So, setup is easy peasy. Install mosh. Find a UDP port you can forward back to your persistent (home) node. You probably also want to forward back a TCP port for ssh.

mosh --ssh="ssh -p$SOMEPORT" -p $SOMEUDP  $HOMEIP

You can find your home ip (from home) with this:

export HOMEIP=$(curl ifconfig.co) # but I save this to a file as well so maybeexport HOMEIP=$(curl ifconfig.co |tee ~/bin/myhomeip)

You can port forward the default ssh port (22) or something slightly more obscure. The default UDP port range for mosh starts at 60000 through 61000. I picked a port in that range.

Both the SOMEPORT and SOMEUDP need port forwarded (using your router setup) to the actual node you want to use.

One other thing you will want to check out as a #remotee is wireguard. I'll write it up once I've switched my vpn-ness over to it. Wireguard currently uses some packages to install a kernel module that gets built with out of tree dpdk.  See wireguard, hat tip to Jess Frazelle for Dockerfiles mentioning Wireguard and oh yeah, this guy.

Saturday, July 21, 2018

Fedora Kernel (well 4.17 kernel) issue resolvable

I've been using a Thinkpad p50 for work since I joined Red Hat. And I'm running Fedora on it instead of Red Hat Enterprise Linux workstation so that I can be more current.

However, that bit me recently when I upgraded to Fedora 28. The built-in Intel dual-band AC 8260 (rev 3a) failed to work on the newer 4.17 kernel. This led me down some dark roads as I switched to an rc 4.18 kernel which had even more problems (though that kernel did have working iwlwifi.)

A productive Saturday morning, led me to patch and test my 4.17 Fedora 28 kernel successfully. The short version is you need to revert one change in the kernel as detailed here:

and then build Fedora kernel rpms (which I haven't done in more than a decade and a lot has changed in that decade). See:

and it has one thing out of date as well. The command:
# sudo /usr/libexec/pesign/pesign-authorize-user

should be just:
# sudo /usr/libexec/pesign/pesign-authorize
A Fedora rpm kernel build gives you time to mow the yard, bike to Starbucks, etc. So don't expect it to finish in minutes. Use the scale of hours.

PS. In linkifying this post, I see that 4.17 COULD HAVE BEEN A CONTENDER for Linux kernel 5.0. That would have scared me enough to hold off... oh well. YMMV. Enjoy.

Wednesday, June 27, 2018

TIL: boto3 can't parse env variables properly

So in today's saga of fighting the Internet, I bring this salient point to your attention:

boto3 can't parse environment variables for AWS credentials properly

and it will error kind of like this:

 ValueError: a Credential=WHACKADOODLEGGET5Q\r/20180627/us-east-1/sts/aws4_request

or possibly like this:

caught_exception\nValueError: Invalid header value '
    AWS4-HMAC-SHA256 Credential=WHACKADOODLET5Q\\r/20180627/us-east-1/ec2/aws4_request, SignedHeaders=content-type;host;x-amz-date, Signature=8f84f8d811f4dcb45da5f8fadf90ae8390d5d358b4024bf0d964090032dea1c3'\n",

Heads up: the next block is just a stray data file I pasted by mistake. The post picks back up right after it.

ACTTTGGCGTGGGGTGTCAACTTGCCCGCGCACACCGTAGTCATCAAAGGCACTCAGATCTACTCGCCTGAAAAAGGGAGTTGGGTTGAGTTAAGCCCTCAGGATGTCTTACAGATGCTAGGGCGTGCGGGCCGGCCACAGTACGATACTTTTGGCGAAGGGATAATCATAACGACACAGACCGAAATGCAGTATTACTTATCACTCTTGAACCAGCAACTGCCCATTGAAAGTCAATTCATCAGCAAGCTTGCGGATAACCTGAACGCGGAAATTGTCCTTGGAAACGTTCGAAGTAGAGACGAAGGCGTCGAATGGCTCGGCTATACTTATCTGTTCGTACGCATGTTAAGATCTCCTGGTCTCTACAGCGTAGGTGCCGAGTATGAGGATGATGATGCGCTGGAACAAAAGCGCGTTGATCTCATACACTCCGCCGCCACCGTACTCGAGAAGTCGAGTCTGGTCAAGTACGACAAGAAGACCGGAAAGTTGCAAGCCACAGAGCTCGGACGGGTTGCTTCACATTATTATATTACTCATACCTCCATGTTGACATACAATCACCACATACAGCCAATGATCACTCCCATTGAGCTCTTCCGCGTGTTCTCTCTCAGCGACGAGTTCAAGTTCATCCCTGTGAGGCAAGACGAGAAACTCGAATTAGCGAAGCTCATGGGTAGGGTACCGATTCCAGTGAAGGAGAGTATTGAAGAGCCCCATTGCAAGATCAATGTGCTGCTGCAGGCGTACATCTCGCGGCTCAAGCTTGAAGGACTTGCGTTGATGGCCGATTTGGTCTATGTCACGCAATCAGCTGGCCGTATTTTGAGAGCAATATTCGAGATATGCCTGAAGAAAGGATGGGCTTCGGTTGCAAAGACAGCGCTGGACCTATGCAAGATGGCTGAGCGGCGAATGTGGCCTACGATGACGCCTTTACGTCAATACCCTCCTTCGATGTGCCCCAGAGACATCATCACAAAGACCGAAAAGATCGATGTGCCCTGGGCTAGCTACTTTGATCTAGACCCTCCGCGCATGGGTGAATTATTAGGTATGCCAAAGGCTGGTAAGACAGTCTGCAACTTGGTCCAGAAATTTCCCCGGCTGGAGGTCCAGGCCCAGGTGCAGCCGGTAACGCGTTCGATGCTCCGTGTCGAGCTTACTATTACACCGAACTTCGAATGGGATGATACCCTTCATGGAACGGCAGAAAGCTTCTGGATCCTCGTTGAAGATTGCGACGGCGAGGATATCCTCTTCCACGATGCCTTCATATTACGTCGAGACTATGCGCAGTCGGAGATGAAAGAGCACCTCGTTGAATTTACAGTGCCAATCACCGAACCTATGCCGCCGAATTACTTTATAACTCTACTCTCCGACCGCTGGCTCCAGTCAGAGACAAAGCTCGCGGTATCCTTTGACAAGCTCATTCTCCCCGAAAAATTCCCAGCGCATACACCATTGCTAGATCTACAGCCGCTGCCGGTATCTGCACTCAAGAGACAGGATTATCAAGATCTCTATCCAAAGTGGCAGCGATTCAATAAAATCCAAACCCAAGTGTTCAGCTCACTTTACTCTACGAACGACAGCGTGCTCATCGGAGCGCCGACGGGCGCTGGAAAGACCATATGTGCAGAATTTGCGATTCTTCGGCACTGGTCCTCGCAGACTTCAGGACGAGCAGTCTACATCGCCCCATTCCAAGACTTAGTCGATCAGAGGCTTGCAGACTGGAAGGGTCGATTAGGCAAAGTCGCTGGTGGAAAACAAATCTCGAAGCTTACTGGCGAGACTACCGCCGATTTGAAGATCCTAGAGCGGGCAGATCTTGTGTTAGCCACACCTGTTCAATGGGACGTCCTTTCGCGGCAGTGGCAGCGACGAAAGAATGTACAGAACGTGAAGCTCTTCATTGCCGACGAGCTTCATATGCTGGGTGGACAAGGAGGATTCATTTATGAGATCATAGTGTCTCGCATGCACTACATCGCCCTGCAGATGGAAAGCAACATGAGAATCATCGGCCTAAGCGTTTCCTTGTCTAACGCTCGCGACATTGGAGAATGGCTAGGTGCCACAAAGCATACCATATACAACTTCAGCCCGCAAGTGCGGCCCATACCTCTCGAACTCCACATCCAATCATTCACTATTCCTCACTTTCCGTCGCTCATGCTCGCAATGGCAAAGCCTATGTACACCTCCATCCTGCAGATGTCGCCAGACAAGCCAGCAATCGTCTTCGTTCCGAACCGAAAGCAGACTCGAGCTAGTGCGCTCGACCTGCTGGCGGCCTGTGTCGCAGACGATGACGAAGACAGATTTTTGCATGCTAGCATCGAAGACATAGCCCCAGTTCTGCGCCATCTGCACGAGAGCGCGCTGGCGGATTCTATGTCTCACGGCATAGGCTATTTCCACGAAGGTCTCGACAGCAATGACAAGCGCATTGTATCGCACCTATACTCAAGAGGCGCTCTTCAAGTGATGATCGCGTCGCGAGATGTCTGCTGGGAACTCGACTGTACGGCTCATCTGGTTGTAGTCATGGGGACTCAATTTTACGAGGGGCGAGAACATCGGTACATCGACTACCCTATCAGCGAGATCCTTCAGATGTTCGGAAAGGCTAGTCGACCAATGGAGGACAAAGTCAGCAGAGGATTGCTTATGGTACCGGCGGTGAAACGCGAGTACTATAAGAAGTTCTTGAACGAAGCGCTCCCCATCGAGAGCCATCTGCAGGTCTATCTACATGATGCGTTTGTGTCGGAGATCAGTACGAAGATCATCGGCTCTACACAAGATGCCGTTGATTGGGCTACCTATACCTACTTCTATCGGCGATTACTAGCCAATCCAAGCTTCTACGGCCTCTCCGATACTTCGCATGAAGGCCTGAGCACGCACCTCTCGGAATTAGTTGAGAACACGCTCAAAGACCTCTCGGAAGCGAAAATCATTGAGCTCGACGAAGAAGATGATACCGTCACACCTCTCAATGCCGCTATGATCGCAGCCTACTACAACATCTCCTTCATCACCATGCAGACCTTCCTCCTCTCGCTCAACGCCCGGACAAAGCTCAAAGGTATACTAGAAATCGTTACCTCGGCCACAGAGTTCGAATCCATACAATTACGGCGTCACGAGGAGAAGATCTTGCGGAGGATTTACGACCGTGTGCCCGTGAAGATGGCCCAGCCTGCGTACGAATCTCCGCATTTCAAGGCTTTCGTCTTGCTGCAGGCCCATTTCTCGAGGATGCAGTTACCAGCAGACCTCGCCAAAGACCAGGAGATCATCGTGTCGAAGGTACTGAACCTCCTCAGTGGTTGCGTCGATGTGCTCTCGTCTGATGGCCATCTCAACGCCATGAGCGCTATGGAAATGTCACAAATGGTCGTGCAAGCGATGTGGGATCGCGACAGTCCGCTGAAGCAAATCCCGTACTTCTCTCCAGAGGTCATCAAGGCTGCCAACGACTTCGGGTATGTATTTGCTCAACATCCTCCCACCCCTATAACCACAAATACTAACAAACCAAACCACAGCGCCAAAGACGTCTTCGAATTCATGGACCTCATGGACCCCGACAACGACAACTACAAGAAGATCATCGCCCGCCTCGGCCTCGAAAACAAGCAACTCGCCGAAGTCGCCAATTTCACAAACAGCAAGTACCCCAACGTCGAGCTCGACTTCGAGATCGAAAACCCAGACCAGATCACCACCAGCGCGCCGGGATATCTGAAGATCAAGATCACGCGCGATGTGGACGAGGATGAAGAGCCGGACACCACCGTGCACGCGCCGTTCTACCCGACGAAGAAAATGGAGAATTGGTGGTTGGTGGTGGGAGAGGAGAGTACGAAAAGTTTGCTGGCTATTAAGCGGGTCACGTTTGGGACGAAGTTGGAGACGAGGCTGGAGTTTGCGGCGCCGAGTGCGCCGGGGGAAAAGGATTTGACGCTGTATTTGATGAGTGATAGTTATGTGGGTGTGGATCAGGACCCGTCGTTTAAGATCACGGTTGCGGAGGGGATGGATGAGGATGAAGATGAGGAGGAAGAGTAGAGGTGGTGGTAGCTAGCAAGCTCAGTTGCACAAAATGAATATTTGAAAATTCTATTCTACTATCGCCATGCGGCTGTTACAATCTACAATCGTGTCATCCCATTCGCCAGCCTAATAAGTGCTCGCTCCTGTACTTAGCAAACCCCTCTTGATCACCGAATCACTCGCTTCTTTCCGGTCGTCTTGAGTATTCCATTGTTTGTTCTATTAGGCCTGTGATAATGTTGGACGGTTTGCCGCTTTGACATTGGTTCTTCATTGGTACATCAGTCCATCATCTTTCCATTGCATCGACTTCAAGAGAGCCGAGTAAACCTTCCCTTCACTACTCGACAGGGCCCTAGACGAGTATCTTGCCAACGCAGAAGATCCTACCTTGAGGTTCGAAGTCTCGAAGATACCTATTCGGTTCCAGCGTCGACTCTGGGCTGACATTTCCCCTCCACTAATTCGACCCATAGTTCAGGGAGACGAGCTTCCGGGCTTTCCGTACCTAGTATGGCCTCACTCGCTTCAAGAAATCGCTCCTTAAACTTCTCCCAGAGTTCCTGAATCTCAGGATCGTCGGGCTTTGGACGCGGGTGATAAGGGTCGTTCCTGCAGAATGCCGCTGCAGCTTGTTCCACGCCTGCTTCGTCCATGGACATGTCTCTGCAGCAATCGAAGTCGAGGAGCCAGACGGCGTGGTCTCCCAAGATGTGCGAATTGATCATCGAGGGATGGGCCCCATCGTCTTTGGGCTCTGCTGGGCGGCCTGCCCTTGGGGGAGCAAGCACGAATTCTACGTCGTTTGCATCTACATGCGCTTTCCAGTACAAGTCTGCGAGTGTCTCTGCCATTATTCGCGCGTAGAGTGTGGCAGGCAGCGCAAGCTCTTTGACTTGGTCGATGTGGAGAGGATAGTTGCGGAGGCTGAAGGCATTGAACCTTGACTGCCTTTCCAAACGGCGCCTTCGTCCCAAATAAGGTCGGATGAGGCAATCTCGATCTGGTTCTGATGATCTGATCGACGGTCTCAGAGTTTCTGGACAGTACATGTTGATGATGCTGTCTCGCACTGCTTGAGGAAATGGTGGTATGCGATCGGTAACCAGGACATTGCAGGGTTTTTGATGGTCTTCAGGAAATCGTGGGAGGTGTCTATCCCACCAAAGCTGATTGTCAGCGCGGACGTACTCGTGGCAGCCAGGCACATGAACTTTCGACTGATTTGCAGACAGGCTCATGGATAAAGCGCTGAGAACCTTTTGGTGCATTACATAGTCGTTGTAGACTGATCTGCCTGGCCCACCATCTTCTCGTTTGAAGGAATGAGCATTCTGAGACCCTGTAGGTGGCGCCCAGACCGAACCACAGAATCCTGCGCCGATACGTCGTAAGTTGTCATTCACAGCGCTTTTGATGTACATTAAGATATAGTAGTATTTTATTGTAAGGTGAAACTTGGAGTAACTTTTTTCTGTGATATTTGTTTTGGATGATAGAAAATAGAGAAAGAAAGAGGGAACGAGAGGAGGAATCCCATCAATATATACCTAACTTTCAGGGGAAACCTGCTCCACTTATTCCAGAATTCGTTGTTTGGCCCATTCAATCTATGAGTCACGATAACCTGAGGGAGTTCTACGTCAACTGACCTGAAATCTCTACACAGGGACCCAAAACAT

"module_stdout": "", 
    "msg": "MODULE FAILURE", 

This appears to be an error in parsing the  \r portion of the URI. (Based on a few google queries.)

Using ~/.aws/credentials seems to do the trick (with the exact same key values):


The environment variables I was using were of course:

export \ AWS_SECRET_ACCESS_KEY=bn+++krandometyperyforwhackadoodle1YjKMWqzv

Thursday, June 7, 2018

Find your libvirt instances...

I'm at Red Hat these days and working on cloud manageability which you will see me write as m11y more often than not.

I recently had a need to utilize Ansible for a demo and created a slug of VMs to use in my ansible inventory. However, there is no way (no obvious way?) I can find with virsh or virt-manager to determine what IP got assigned to a VM. A bit of digging shows that when using the cloud-images, dhcp is used to acquire an IP address and that dnsmasq manages those IP addresses.

In my case, these VMs were attached to virbr0 and it is that instance of dnsmasq that I needed to inspect.

Like most of my very short blog posts, I'm just writing this down so I can find it myself the next time I need it. In this case the file that "issued" the IP addresses is:


That shows the MAC and IP address associations (but no indication of "which" libvirt domain they were actually associated.) A further exercise for me and the reader will be to tie the domain back to the IP address (if possible.)

One other related note: If you use "virt-clone" to clone a cloud-image that has been previously booted, it will typically boot fine but WITHOUT an IP address. This is due to cloud-init not properly re-running. Blowing away some of the first run cloud-init stuff takes care of that.

sudo rm -rf /var/lib/cloud
sudo rm -rf /var/log/cloud-init*

(This may be overkill to "purify" a cloud-instance but it certainly does the ttrick.)

You need to re-run cloud-init at this point (either directly or a quick reboot) and you should find that your instance has an IP address now.

It's a pretty quick and easy step to convirt virbr0.status into an inventory...

sudo cat /var/lib/libvirt/dnsmasq/virbr0.status |grep ip-address |awk '{ print $NF }' |sed  -e 's/"//' -e 's/",//'

or you could turn your inventory into a dynamic inventory based on that file, exercise also left to the reader (but be sure to make the output valid JSON dict.)